One of our survey respondents writes:

“We’re back in the black and plan to continue that way by offering online ordering of custom wall decor, wrapping paper, in addition to our traditional services.”

Which seems like a good theme for this year’s Printing Outlook, as print businesses are indeed “back in the black.” However, new challenges other than the pandemic plagued print businesses in 2022, and while many of them are easing as we head into 2023, new challenges are on the horizon.

Here is a little sneak peak of some survey results.

Business Conditions

In terms of revenues, 19% of print businesses surveyed said that revenues for 2022 had increased more than 25% compared to 2021, and 39% said that revenues had increased between 10% and 25%. All told, more than three-fourths (77%) of print businesses surveyed reported an increase in revenues in 2022 compared to 2021. Likewise, 69% saw an increase in jobs, and 66% saw an increase in profits compared to 2021.  

The general expectation is that 2023 will be a bit more muted than 2022, with about the same level of growth in revenues, although it’s easy to see the 2022 revenues as reflecting more new business growth than reclaiming what was lost in 2020.

Business Challenges

The top challenge this year was “availability of consumables and supplies,” which we had added to this year’s survey and which debuted at 45% of all print businesses. Number two was the related “consumables and supplies pricing,” selected by 42% of respondents. Number three was the perennial favorite “national economic conditions,” selected by 39%. We can interpret “national economic conditions” as equivalent to “inflation” as well as, to a lesser extent, “fear of an impending recession.”

New Business Opportunities

One indication that things are getting back to normal is that the pre-pandemic number one opportunity—“customers outsourcing more work to us”—has squeaked back into the top spot at 30%. Last year’s number one opportunity, “improving economic conditions,” is at number two this year at 29%. Number three is “hiring new salespeople” at 22%—the highest this opportunity has ever hit. This had been a perennial top opportunity back in the day, and although it had been losing favor towards the end of the 2010s, it seems to be coming back.

Planned Investments

In terms of planned investments, unlike previous years, “we have no planned investments” is not the top item this year—it was selected by 15% of respondents, an all-time low for this selection.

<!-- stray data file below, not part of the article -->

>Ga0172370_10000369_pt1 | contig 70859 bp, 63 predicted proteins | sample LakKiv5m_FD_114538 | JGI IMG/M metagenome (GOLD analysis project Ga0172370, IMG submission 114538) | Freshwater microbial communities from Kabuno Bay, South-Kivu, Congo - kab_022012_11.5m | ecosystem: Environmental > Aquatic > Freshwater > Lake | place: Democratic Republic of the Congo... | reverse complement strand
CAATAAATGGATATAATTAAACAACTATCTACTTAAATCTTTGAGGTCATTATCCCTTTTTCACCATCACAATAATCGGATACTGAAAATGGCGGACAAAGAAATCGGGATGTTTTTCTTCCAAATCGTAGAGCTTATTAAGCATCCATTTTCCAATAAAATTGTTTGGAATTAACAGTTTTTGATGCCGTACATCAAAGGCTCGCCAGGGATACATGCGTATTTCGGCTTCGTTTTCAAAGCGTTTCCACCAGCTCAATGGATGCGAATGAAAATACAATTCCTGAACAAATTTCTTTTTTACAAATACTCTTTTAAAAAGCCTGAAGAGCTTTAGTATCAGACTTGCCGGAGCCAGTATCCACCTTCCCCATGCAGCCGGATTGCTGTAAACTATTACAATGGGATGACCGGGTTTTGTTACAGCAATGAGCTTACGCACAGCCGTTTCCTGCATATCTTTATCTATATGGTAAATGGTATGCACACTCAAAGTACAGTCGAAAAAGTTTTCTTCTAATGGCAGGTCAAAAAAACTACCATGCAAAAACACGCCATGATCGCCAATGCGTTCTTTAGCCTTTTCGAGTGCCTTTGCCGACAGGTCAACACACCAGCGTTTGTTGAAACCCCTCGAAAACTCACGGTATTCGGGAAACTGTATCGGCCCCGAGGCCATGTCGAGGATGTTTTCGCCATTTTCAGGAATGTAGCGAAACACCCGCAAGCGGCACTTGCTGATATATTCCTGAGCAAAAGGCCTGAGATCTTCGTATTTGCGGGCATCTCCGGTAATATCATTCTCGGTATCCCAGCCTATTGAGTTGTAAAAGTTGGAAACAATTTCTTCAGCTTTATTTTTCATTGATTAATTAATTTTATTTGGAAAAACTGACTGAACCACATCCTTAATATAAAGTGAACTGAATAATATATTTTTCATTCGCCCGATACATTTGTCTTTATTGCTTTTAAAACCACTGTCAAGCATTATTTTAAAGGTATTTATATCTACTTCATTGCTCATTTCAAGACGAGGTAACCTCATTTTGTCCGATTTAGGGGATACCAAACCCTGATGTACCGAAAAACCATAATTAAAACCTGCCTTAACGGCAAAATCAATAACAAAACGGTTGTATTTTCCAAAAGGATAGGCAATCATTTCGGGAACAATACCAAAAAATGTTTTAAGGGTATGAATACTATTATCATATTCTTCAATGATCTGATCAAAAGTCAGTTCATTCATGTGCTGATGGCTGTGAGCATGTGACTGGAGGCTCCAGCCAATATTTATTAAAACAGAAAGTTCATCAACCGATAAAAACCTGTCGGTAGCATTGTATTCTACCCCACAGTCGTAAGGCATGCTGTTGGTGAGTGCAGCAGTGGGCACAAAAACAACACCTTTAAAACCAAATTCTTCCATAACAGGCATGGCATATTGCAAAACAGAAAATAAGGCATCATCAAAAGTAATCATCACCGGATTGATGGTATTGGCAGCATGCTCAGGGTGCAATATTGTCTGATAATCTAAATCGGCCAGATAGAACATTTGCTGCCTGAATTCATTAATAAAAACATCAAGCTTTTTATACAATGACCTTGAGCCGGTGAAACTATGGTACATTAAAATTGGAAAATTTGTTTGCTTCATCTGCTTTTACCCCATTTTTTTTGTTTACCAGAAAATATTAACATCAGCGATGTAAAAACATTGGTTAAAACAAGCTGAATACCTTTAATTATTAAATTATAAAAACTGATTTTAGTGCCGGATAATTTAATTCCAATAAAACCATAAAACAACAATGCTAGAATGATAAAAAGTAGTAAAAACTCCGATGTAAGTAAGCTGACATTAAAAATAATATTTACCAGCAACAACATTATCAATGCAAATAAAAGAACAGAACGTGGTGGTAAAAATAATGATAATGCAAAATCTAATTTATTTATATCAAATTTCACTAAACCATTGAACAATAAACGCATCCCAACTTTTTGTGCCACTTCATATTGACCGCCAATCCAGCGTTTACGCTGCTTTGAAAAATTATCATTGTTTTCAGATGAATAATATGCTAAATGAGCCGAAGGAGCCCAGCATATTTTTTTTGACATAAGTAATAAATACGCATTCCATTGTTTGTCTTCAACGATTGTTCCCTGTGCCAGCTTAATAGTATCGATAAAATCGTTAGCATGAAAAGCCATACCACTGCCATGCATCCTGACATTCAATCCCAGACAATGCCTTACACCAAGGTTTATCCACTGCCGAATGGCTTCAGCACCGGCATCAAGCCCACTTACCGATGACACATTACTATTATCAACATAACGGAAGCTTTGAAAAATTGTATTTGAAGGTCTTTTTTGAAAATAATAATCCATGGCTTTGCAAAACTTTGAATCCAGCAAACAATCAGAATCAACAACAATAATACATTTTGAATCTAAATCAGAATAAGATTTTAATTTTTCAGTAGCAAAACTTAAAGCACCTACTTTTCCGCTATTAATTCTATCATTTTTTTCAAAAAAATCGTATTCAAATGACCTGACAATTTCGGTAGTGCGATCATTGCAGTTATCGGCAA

Top of the list of planned investments is the traditional number one item, “finishing/bindery equipment for digital production” at 18%. There is a tie for number two at 16%: “finishing/bindery equipment for offset/analog production” and “additional space/new location.” The number three investment item is “high-speed production inkjet printing equipment (like HP PageWide)” selected by 13%— an all-time high for this item. Lest we think inkjet rules the digital equipment roost here, “toner-based color digital press (like HP Indigo, Xerox iGen)” is the number four investment item at 11%.

“Supply Chain Issues”

We asked about the extent to which print businesses had been impacted by the consumables “supply chain” issues—a lucky 7% said they were not impacted at all. Still, just about half of all businesses surveyed said that they had been impacted and there were minor delays in getting jobs delivered on time. Three out of 10 said there were major delays getting jobs delivered on time, and one-fourth (24%) said they had been impacted, but ultimately had no trouble getting jobs delivered on time.

Hiring Plans

Less than two-thirds of survey respondents (63%) have plans to hire staff in 2023—down from 71% in last year’s survey—with 20% (up slightly from 17%) say they are not planning to hire. A larger than usual cohort (17%) “don’t know” which is in itself telling. Unlike previous years, where [production staff were the most in-demand, this year’s top potential hires are sales reps.

Looking Forward

Ultimately, 2022 had been a good year—challenging in certain ways, but generally good. The year-over-year data can be a little erratic, as we saw business plummet in 2020, rebound strongly in 2021, and now we’re settling into a post-pandemic normalcy. Shops are optimistic about 2023, and for good reason—God willin’ and the COVID don’t rise.

Purchase our Printing Outlook 2022 special report in our Report Store